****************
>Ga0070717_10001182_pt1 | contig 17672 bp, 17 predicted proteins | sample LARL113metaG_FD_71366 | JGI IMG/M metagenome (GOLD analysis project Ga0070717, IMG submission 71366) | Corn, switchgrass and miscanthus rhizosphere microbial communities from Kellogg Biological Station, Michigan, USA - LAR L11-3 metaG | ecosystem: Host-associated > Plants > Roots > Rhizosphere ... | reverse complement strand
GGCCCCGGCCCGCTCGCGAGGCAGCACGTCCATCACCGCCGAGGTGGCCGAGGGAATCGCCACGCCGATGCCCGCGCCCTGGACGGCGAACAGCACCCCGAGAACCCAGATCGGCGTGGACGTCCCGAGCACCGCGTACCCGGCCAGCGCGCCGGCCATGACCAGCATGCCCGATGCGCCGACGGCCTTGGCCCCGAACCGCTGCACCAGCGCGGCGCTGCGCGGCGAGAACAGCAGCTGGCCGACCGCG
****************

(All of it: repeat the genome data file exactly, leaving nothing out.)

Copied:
>Ga0070717_10001182_pt1 | contig 17672 bp, 17 predicted proteins | sample LARL113metaG_FD_71366 | JGI IMG/M metagenome (GOLD analysis project Ga0070717, IMG submission 71366) | Corn, switchgrass and miscanthus rhizosphere microbial communities from Kellogg Biological Station, Michigan, USA - LAR L11-3 metaG | ecosystem: Host-associated > Plants > Roots > Rhizosphere ... | reverse complement strand
GGCCCCGGCCCGCTCGCGAGGCAGCACGTCCATCACCGCCGAGGTGGCCGAGGGAATCGCCACGCCGATGCCCGCGCCCTGGACGGCGAACAGCACCCCGAGAACCCAGATCGGCGTGGACGTCCCGAGCACCGCGTACCCGGCCAGCGCGCCGGCCATGACCAGCATGCCCGATGCGCCGACGGCCTTGGCCCCGAACCGCTGCACCAGCGCGGCGCTGCGCGGCGAGAACAGCAGCTGGCCGACCGCG